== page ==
Voters in a flashpoint constituency in southern India went to the polls on Tuesday after a campaign dominated by the fall-out from the controversial decision to allow women to enter a Hindu temple.
The district of Pathanamthitta in Kerala includes the Sabarimala Hindu temple, where two women finally defied a long-standing ban on women last year.
Traditionalists were outraged and many women remain divided over the move, which has overshadowed the campaign with candidates staging election parades on the issue.
Kanaka Durga and Bindu Ammini made history in December when police guided them into the hilltop shrine, after the Supreme Court ruled that the ban was unconstitutional.
Days of pitched battles erupted between traditionalists and activists. The anger has not died down and core issues such as unemployment, health and education have been pushed aside during the campaign.
The whole country is expected to follow the result when it is announced on May 23 after India's marathon election.
Two of the three main candidates in the election are men who support the ban, while the third is a woman who has tried to dodge the topic.
Veena George, who is standing for the alliance of left wing parties that runs Kerala's state government cited an election commission advisory to avoid using the temple to get votes.
"We need a revival of job opportunities, agriculture and infrastructure. Educated women need jobs," she said on the last day of campaigning before Tuesday's vote.
India's main opposition Congress party has fielded Anto Antony, who won the last two elections and has backed the traditionalists.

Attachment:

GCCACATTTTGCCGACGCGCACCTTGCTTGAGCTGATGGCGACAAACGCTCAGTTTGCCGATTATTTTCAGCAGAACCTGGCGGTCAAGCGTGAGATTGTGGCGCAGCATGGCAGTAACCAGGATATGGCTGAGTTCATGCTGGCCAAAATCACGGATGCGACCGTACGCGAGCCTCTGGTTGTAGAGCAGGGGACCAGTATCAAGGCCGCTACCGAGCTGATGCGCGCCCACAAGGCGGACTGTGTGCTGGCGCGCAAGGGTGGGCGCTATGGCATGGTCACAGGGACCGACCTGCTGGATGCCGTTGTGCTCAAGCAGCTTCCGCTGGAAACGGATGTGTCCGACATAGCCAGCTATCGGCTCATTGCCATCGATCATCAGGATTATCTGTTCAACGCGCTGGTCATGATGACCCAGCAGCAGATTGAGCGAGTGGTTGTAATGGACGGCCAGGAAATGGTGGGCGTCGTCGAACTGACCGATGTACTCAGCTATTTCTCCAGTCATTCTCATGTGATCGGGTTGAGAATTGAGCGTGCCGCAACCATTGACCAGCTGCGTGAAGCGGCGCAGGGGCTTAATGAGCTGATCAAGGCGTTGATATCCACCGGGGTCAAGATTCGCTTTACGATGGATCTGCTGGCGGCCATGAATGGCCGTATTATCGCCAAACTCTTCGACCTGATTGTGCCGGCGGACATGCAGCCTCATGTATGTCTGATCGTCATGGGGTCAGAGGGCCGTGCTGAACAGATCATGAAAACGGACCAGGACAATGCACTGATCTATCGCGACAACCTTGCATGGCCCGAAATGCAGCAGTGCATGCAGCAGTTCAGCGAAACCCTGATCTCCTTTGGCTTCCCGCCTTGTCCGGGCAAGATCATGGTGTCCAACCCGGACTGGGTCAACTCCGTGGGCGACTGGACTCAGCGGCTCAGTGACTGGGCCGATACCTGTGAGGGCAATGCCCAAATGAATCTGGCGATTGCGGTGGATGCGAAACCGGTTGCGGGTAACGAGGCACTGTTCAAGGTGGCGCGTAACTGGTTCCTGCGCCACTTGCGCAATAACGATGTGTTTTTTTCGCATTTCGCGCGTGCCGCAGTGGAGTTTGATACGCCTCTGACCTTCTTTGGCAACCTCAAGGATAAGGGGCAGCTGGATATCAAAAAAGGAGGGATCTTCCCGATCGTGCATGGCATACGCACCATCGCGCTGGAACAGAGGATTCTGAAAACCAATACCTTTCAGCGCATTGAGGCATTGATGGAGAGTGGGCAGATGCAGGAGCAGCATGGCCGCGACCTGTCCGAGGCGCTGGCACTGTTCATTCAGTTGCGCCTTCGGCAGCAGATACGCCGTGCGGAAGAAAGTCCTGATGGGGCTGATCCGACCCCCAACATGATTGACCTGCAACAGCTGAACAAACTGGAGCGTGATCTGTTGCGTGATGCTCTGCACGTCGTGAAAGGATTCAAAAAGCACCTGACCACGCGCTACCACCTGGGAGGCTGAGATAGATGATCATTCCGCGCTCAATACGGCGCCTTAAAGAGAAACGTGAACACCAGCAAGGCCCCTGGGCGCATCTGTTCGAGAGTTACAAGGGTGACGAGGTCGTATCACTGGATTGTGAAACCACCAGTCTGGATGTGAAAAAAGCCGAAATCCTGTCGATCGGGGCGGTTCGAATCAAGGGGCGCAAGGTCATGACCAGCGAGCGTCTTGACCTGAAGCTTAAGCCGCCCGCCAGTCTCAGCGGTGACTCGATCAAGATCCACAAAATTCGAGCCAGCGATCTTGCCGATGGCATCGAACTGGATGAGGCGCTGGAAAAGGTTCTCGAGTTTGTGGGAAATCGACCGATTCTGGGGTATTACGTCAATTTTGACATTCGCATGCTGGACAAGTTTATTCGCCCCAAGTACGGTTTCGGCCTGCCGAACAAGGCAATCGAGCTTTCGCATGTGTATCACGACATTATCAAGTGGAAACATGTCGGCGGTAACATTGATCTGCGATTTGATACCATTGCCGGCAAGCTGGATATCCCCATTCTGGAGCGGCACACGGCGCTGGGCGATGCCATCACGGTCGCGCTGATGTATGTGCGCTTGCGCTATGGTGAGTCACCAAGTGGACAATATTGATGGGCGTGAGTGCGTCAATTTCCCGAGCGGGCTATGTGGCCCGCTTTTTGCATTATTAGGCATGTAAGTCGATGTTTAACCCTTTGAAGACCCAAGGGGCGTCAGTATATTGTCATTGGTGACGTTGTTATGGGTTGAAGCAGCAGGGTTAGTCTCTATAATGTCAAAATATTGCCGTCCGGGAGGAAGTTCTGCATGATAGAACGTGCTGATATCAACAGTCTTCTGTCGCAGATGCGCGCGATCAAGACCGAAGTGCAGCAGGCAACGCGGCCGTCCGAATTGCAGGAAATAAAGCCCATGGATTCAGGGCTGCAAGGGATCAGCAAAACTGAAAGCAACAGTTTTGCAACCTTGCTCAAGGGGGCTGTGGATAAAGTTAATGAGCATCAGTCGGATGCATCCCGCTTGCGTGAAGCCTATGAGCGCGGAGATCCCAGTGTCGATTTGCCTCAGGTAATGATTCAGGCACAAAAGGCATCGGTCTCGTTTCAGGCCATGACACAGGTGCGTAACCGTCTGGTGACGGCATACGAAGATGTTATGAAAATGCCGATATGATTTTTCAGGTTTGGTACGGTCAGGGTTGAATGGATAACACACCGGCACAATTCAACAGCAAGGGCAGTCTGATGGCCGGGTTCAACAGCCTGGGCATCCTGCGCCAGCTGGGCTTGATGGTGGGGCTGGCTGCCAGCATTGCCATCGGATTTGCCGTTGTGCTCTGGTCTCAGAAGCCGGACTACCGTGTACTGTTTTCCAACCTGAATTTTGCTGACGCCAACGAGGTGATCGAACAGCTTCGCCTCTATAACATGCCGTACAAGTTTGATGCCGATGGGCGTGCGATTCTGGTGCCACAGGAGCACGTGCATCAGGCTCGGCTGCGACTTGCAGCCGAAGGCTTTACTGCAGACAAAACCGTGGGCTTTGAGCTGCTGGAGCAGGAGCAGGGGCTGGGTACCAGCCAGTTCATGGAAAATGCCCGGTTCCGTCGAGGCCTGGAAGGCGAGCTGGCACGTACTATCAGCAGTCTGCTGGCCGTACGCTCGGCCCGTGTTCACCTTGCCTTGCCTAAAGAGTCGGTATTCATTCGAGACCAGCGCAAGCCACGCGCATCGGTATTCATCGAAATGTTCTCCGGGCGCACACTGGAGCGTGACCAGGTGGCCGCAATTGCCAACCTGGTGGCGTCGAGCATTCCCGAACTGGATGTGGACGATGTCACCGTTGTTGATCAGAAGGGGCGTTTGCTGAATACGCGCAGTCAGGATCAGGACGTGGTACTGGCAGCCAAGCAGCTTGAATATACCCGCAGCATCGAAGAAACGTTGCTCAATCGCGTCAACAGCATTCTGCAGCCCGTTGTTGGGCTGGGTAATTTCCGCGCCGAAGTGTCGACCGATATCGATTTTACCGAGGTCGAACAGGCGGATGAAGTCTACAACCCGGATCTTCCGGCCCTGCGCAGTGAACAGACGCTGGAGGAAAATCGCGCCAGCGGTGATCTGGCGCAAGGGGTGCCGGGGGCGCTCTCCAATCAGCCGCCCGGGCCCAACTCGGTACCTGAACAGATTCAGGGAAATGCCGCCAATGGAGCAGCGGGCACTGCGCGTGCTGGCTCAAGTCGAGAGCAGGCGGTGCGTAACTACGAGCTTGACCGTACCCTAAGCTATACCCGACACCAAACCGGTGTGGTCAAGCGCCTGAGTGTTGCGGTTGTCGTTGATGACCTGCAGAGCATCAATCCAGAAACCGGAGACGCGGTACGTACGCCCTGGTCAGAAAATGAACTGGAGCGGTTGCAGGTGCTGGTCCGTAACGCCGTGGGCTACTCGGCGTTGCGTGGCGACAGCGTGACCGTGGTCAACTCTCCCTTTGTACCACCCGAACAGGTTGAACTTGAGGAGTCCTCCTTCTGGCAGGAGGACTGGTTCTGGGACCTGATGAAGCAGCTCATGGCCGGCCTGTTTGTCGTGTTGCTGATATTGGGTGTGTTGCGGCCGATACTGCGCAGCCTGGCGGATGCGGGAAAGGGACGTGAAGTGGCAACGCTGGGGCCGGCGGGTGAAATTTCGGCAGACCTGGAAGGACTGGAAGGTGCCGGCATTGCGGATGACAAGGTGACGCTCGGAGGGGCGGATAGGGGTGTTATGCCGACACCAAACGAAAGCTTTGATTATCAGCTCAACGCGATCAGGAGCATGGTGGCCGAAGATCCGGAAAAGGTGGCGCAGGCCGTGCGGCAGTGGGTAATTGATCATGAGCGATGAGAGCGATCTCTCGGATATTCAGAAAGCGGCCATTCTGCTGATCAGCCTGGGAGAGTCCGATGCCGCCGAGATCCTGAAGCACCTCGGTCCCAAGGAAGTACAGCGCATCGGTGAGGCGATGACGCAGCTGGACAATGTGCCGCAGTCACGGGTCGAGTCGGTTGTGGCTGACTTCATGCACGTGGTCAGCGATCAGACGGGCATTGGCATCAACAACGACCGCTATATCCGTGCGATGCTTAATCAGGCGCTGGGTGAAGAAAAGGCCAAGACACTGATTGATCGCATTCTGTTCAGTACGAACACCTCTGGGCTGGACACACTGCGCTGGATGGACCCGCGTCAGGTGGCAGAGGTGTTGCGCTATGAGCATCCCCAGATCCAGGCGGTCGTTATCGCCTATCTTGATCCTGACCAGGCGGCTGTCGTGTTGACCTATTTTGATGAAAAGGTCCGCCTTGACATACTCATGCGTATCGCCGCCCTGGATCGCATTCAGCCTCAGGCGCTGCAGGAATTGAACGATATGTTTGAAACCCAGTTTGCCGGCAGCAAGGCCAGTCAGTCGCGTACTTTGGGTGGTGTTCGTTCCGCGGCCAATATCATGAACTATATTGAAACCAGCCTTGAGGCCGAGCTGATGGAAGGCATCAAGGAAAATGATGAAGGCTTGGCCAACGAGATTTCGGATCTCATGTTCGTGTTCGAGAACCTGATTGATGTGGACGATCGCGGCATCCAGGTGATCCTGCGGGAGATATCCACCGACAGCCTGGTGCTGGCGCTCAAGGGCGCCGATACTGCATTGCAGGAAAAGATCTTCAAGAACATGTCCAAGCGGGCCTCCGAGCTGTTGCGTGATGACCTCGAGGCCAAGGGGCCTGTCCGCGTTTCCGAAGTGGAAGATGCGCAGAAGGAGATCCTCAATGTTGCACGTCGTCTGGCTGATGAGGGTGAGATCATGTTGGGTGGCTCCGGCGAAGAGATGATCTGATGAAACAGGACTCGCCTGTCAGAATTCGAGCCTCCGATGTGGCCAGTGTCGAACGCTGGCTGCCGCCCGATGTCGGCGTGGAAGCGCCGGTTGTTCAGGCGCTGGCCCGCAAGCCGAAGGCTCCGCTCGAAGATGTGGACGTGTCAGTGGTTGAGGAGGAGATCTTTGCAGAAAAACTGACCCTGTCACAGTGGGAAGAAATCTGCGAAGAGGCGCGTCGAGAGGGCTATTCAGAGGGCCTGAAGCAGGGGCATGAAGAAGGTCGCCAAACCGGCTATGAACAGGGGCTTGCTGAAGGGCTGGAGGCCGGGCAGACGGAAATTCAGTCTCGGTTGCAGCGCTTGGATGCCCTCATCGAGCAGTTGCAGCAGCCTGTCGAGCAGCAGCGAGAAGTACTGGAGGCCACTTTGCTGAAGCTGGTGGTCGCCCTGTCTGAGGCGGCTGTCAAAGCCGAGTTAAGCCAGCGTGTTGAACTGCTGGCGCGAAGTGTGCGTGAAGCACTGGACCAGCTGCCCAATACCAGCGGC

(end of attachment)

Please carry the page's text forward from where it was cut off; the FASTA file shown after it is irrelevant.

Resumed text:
The Bharatiya Janata Party of Prime Minister Narendra Modi has brandished its pro-Hindu credentials as it seeks to make an impact in a state where it has always struggled to muster support.
The BJP has fielded K Surendran, who became the symbol of the massive temple protests across Kerala. He now faces more than 200 police cases related to violence during last year's Sabarimala protests.
"The Communists have an issue with our prayers and religion but they can't crush believers' rights," Mr Modi told a rally in Kerala last week.
"We won't tolerate any attack on a tradition that has lasted thousands of years.".
Many women have backed the traditionalist cause.
"Local men and women agree. There is only one issue in this election - our faith. And the court shouldn't have intervened," Lakshmi, who works at a local hospital, and only uses one name, told AFP.
"I feel hurt as a Hindu when I see things going against our culture and tradition," added Bindhu, a housewife.
"The temple has always been a place where women could not go. It is not acceptable to see people coming and fighting to enter now."
Tens of thousands of people, including many women, took part in street marches and protests in support of the ban.
However, uncertainty remains over how many women will vote for their right to enter Sabarimala.
"Women should be free to choose whether to enter or not. To me, women's safety, here and all over India, is the only issue that is important," said Ansa S, a medical student.
Phase three voting
Indians were voting in the third phase of the country's general election on Tuesday. The voting for 117 parliamentary seats in 13 states and two Union Territories means polls are at the half-way stage for 543 seats in India's lower house of Parliament.
The voting over seven phases ends May 19, with counting scheduled to begin May 23.